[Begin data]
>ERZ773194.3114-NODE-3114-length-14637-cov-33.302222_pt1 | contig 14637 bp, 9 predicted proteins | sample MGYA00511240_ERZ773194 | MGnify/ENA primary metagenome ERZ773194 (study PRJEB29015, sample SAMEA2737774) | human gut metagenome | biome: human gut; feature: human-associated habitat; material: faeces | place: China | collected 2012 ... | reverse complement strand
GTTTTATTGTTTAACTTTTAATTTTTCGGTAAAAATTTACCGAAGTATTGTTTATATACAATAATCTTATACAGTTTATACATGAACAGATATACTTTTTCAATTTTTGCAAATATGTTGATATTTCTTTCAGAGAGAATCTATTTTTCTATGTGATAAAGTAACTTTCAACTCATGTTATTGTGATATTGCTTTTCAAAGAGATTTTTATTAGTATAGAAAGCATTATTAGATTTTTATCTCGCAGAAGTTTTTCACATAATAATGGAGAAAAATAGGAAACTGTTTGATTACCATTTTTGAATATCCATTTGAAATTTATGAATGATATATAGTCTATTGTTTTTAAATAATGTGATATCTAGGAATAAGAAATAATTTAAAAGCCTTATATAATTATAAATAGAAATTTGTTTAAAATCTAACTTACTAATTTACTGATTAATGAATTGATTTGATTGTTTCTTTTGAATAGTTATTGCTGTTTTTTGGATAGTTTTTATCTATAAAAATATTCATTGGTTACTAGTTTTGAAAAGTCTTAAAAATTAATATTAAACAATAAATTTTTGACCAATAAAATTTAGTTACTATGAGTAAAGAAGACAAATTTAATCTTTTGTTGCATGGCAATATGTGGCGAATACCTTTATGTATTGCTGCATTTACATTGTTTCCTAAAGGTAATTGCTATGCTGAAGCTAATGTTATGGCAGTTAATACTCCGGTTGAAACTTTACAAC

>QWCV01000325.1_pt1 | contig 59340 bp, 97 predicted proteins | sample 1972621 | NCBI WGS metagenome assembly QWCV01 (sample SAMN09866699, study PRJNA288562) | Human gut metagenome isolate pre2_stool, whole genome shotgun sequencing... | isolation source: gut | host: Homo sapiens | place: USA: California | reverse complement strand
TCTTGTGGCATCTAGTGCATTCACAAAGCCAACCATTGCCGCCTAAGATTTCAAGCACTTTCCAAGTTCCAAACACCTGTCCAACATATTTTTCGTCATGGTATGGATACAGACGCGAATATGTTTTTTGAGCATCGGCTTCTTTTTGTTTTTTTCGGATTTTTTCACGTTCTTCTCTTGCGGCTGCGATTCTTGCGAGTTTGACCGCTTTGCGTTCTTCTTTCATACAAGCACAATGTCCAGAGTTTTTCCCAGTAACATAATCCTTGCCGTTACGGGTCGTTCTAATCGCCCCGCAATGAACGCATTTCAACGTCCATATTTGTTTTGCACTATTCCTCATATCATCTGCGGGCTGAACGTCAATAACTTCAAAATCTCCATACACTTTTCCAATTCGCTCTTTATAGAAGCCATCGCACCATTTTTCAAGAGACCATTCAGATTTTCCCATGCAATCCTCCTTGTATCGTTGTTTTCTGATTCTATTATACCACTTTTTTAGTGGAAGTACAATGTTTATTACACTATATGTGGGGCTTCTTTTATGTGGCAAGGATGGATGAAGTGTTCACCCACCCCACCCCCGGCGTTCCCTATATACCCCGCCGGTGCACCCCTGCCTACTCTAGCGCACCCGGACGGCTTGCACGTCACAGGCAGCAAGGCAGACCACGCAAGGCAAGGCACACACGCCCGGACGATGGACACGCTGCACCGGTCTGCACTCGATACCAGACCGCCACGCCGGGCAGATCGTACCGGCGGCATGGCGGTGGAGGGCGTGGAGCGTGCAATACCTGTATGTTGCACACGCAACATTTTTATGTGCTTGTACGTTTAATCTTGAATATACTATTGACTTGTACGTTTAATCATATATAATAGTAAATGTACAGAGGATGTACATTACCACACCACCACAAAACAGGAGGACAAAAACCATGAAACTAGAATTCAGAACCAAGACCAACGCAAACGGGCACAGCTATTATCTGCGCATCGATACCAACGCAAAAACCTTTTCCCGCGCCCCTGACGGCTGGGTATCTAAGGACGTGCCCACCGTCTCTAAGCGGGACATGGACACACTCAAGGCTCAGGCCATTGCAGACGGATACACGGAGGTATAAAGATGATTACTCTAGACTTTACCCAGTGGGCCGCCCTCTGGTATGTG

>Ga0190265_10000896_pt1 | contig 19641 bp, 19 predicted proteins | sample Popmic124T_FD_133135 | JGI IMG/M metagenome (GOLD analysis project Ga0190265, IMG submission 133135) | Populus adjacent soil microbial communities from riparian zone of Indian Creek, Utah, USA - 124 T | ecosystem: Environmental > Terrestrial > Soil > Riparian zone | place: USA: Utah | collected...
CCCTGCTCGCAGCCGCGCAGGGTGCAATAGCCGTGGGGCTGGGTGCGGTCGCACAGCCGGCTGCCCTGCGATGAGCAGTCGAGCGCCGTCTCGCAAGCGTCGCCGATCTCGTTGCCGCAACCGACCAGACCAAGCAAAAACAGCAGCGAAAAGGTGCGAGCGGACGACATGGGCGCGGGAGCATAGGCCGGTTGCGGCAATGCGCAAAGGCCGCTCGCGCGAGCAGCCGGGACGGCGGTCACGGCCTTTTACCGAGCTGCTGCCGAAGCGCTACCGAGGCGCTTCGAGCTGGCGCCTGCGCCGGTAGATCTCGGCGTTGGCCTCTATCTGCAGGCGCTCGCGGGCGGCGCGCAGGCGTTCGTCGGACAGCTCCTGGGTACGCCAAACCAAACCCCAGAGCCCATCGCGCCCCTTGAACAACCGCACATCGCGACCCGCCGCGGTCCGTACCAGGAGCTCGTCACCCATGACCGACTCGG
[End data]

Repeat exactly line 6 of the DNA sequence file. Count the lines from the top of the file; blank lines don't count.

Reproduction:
CCCTGCTCGCAGCCGCGCAGGGTGCAATAGCCGTGGGGCTGGGTGCGGTCGCACAGCCGGCTGCCCTGCGATGAGCAGTCGAGCGCCGTCTCGCAAGCGTCGCCGATCTCGTTGCCGCAACCGACCAGACCAAGCAAAAACAGCAGCGAAAAGGTGCGAGCGGACGACATGGGCGCGGGAGCATAGGCCGGTTGCGGCAATGCGCAAAGGCCGCTCGCGCGAGCAGCCGGGACGGCGGTCACGGCCTTTTACCGAGCTGCTGCCGAAGCGCTACCGAGGCGCTTCGAGCTGGCGCCTGCGCCGGTAGATCTCGGCGTTGGCCTCTATCTGCAGGCGCTCGCGGGCGGCGCGCAGGCGTTCGTCGGACAGCTCCTGGGTACGCCAAACCAAACCCCAGAGCCCATCGCGCCCCTTGAACAACCGCACATCGCGACCCGCCGCGGTCCGTACCAGGAGCTCGTCACCCATGACCGACTCGG